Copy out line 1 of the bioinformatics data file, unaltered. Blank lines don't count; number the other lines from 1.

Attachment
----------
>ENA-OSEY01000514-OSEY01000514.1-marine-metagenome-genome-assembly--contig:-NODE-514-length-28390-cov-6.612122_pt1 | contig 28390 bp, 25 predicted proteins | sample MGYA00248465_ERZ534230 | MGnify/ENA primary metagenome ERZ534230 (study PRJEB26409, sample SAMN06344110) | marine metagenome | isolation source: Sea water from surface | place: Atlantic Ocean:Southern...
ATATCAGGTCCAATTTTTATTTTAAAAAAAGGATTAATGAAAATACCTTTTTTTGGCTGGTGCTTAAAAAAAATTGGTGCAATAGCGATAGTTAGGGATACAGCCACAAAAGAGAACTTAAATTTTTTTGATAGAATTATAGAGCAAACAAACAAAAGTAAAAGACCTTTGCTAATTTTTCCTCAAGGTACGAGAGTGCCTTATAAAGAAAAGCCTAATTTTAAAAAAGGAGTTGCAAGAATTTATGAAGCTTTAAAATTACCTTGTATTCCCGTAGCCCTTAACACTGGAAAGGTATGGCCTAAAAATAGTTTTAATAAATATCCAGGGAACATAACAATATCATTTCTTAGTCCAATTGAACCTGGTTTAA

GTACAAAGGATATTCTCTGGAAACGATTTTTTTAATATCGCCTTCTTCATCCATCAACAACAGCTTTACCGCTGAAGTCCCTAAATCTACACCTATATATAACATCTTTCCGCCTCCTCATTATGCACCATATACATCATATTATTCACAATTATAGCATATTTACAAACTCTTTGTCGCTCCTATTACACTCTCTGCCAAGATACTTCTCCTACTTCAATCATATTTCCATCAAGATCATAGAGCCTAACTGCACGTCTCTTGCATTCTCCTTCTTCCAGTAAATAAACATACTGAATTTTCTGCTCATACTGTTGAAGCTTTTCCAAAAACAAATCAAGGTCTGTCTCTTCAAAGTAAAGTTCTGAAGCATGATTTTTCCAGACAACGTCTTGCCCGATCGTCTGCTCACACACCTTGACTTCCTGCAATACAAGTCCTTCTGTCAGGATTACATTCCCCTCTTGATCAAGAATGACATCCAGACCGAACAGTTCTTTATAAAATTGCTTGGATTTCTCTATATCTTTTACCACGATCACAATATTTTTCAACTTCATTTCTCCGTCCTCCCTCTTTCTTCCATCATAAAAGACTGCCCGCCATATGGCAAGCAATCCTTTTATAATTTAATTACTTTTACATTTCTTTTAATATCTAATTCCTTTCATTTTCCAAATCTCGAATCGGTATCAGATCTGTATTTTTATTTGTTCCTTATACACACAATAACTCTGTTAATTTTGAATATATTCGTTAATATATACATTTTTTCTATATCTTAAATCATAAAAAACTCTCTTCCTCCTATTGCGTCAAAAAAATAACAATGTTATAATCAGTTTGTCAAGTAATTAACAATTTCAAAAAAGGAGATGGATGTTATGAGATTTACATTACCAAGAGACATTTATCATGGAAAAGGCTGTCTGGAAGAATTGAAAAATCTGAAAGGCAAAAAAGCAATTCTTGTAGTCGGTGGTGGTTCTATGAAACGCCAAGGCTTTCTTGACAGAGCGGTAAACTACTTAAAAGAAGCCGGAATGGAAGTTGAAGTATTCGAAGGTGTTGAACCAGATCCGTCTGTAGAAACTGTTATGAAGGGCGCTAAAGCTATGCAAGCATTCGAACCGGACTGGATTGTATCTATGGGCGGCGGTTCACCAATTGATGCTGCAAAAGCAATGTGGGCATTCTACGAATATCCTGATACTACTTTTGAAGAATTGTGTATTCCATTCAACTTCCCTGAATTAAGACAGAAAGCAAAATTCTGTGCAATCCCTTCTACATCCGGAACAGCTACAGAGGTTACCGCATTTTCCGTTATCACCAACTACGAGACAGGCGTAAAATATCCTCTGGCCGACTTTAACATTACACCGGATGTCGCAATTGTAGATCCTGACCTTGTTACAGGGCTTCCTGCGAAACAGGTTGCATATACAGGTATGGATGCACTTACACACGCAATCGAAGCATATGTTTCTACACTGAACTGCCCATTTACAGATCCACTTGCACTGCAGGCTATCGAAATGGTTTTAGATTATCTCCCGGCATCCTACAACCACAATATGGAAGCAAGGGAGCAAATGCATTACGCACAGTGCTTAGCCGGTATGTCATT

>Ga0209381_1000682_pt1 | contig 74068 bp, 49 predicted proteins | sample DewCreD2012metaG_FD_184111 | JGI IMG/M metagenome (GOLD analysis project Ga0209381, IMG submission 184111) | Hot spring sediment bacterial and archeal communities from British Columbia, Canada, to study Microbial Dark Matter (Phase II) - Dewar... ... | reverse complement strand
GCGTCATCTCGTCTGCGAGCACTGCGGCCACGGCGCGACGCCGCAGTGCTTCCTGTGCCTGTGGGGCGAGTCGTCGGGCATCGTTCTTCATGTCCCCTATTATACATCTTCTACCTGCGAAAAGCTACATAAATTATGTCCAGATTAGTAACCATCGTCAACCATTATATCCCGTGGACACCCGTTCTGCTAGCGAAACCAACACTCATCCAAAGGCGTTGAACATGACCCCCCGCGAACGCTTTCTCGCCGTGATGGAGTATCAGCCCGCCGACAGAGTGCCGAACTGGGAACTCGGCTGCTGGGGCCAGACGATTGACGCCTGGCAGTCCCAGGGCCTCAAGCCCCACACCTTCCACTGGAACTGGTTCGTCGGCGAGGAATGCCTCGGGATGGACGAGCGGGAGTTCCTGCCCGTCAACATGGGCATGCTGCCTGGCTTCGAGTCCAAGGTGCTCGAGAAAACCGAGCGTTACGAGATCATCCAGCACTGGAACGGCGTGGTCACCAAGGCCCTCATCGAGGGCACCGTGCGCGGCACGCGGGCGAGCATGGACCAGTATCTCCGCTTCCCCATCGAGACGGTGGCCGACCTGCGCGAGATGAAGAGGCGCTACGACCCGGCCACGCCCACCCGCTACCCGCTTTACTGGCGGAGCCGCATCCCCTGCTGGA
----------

>ENA-OSEY01000514-OSEY01000514.1-marine-metagenome-genome-assembly--contig:-NODE-514-length-28390-cov-6.612122_pt1 | contig 28390 bp, 25 predicted proteins | sample MGYA00248465_ERZ534230 | MGnify/ENA primary metagenome ERZ534230 (study PRJEB26409, sample SAMN06344110) | marine metagenome | isolation source: Sea water from surface | place: Atlantic Ocean:Southern...